I was cruising through my flag summary today (because that's the kind of thing I do when I'm bored). I noticed that I had flagged this question about why bicycles are considered vehicles instead of walking aids as being off topic. Much to my surprise, that flag was rejected. The reason given is, "flags should only be used to make moderators aware of content that requires their intervention."

The FAQ states, "You should only ask practical, answerable questions based on actual problems that you face," and that you should avoid questions where "there is no actual problem to be solved."

This seems to me like a pretty good example of an off-topic question. So my question is why didn't this require moderator intervention?



As a moderator, if we're in a hurry, we may look at the flag reason and evaluate the post only on that instead of expanding into looking at every possible thing that could be wrong with a post. Because of that, if flag reasons are wrong, the flag may get declined, even if there's something else wrong with the post. It's helpful to pick the right flag reasons, and to use the custom text when none of the reasons is right.

Moderators (on a non-beta SE site) are here to enforce the clear community consensus. Because of that, if a post is borderline, there are no close votes and there is only one flag, we may decide not to do anything (though in that case we should mark the flag as helpful). We may simply let the flag sit for a bit to give other users a chance to vote to close or flag the post. It's better if a post is closed by several users instead of just one moderator.

If you have the rep to close vote, you should do that on posts you think should be closed. Some mods will even decline a flag asking for a close if the flagger has the rep to close vote and didn't.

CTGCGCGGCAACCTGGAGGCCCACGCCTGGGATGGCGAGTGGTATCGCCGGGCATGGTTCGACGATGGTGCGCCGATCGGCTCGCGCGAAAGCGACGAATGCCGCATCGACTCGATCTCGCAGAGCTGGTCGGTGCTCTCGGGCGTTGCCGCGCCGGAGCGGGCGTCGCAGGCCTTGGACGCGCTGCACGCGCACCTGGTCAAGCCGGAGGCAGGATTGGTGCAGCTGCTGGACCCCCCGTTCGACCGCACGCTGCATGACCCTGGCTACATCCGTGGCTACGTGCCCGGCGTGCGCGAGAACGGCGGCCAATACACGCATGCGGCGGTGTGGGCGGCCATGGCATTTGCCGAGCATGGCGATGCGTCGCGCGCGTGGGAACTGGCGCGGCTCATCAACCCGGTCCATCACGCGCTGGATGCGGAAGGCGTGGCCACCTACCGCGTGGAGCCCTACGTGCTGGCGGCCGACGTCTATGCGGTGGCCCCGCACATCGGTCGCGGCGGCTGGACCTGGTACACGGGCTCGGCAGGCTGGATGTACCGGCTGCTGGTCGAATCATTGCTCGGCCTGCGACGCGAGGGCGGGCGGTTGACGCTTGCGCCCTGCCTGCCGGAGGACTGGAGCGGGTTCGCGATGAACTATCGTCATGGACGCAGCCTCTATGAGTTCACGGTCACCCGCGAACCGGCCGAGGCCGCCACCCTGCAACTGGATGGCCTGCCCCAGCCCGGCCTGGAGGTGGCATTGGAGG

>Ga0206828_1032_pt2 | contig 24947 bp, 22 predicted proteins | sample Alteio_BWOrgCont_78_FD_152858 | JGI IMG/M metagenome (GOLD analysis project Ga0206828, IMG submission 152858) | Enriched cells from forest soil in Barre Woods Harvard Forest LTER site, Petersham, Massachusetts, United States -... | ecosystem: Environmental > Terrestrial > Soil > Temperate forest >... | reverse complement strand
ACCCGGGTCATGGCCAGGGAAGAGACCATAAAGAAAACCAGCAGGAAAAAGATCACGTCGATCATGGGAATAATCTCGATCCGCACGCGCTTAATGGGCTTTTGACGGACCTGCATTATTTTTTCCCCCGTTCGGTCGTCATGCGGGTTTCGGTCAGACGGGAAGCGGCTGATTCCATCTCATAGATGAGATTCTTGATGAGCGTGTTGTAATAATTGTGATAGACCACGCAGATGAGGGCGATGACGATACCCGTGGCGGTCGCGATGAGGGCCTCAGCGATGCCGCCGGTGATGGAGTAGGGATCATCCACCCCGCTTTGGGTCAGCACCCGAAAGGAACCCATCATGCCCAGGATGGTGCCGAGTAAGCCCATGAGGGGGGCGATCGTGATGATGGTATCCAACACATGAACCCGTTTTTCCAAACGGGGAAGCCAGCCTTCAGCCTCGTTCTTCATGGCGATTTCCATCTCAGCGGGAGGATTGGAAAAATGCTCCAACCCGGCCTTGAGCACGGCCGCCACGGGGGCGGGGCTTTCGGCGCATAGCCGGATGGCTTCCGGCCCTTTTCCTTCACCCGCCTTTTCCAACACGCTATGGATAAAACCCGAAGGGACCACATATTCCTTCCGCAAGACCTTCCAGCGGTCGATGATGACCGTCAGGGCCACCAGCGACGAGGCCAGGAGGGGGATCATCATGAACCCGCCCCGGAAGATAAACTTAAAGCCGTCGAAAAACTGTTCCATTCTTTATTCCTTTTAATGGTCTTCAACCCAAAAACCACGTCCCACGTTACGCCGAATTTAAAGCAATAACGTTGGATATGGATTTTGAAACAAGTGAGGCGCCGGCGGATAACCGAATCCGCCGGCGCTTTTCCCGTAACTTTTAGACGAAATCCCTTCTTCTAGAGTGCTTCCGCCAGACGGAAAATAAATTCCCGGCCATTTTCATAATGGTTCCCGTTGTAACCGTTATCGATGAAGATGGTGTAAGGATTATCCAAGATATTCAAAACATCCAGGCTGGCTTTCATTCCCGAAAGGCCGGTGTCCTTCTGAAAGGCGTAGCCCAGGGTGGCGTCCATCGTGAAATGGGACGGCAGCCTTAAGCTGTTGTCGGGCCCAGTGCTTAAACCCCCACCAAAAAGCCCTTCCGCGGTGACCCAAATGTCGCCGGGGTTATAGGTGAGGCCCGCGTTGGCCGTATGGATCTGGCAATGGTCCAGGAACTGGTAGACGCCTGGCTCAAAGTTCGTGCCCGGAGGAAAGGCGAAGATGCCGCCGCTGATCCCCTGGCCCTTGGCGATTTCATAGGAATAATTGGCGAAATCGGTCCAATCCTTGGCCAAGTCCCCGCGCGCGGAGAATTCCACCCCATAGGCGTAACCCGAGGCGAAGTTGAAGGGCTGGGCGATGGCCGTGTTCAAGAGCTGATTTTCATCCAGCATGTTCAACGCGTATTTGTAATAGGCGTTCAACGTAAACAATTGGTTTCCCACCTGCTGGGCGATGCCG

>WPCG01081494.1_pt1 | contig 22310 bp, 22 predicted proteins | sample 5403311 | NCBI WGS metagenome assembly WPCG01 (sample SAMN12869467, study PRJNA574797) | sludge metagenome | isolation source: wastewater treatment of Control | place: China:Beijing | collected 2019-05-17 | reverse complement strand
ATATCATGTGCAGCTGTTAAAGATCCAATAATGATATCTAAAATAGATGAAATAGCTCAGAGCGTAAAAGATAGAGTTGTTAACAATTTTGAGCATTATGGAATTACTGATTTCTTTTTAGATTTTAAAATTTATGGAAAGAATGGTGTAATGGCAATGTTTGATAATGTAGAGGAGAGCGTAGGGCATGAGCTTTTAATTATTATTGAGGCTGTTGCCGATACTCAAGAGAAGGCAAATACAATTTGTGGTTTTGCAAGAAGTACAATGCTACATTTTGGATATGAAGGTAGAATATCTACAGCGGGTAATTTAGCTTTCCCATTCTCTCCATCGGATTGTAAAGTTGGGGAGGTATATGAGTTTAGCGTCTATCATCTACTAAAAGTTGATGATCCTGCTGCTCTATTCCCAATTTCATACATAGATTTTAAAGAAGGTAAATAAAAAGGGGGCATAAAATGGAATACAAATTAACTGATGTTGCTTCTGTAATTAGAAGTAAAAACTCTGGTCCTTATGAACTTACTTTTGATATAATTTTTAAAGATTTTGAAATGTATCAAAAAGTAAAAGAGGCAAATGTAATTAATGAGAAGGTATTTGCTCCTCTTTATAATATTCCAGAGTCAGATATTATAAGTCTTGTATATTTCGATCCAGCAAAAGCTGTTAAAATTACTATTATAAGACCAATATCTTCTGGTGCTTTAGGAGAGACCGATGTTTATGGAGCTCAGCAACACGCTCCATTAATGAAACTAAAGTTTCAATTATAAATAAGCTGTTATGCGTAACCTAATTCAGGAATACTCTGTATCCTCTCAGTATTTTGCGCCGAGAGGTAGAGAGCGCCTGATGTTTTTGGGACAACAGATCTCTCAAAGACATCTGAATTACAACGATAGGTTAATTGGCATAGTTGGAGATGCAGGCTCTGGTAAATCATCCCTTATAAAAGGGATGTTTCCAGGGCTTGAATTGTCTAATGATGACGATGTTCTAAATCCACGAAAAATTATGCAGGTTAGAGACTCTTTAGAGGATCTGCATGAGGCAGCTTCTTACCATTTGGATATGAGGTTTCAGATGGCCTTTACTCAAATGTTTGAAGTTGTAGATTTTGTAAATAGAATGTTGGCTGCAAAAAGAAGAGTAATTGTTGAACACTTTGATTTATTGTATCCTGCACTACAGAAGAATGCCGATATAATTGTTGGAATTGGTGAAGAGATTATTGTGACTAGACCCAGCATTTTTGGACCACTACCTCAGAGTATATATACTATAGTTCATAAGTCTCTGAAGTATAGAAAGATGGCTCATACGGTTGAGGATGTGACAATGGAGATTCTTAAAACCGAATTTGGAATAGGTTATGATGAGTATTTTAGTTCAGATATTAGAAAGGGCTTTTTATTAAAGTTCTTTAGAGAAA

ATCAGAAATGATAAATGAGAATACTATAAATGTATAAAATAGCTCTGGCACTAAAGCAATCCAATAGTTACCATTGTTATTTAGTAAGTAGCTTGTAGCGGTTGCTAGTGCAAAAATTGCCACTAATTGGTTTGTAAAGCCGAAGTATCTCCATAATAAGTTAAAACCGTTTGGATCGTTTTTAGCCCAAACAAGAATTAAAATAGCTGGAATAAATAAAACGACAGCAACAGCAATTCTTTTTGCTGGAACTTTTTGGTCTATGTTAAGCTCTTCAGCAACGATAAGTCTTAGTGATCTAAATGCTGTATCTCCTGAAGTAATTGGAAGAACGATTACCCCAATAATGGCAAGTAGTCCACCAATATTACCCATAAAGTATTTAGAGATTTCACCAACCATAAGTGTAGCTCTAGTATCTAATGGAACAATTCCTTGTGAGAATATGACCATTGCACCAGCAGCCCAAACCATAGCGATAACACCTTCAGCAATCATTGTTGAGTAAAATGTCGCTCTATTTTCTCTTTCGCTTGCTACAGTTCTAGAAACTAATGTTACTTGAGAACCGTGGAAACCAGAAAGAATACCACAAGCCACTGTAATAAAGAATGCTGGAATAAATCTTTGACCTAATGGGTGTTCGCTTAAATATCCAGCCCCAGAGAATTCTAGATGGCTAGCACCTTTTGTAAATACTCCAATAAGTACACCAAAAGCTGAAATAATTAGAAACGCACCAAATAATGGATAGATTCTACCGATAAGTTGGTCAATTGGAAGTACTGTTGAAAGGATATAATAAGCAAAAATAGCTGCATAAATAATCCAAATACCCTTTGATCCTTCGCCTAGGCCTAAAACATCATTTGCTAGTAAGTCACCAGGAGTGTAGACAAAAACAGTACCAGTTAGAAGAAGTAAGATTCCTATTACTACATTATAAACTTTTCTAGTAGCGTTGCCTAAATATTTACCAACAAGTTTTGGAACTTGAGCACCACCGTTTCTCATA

Specifics of this post:

That post is about the laws around bicycling. Specifically, about a detail of the legal status of bicycles on the road. We've decided that bicycling legal questions are on topic. Therefore this question is clearly on topic.

Your point about practical, answerable questions would be a not constructive close reason, not an off topic close reason.

That question doesn't appear to be not constructive to me, either. The only flaw I see is that it would be better scoped to a reasonable legal jurisdiction (country or state/province in a country), since laws are very different between countries.

It's definitely an answerable question. Either quoting the relevant laws, giving reasons for why the laws are written that way, or talking about the history behind those laws.

It's not immediately obvious what the practical use is, but it's easy enough to imagine many. Understanding what the bicycling laws are and why they are that way can influence specific riding behavior, and is important background for anybody involved in bicycling advocacy.

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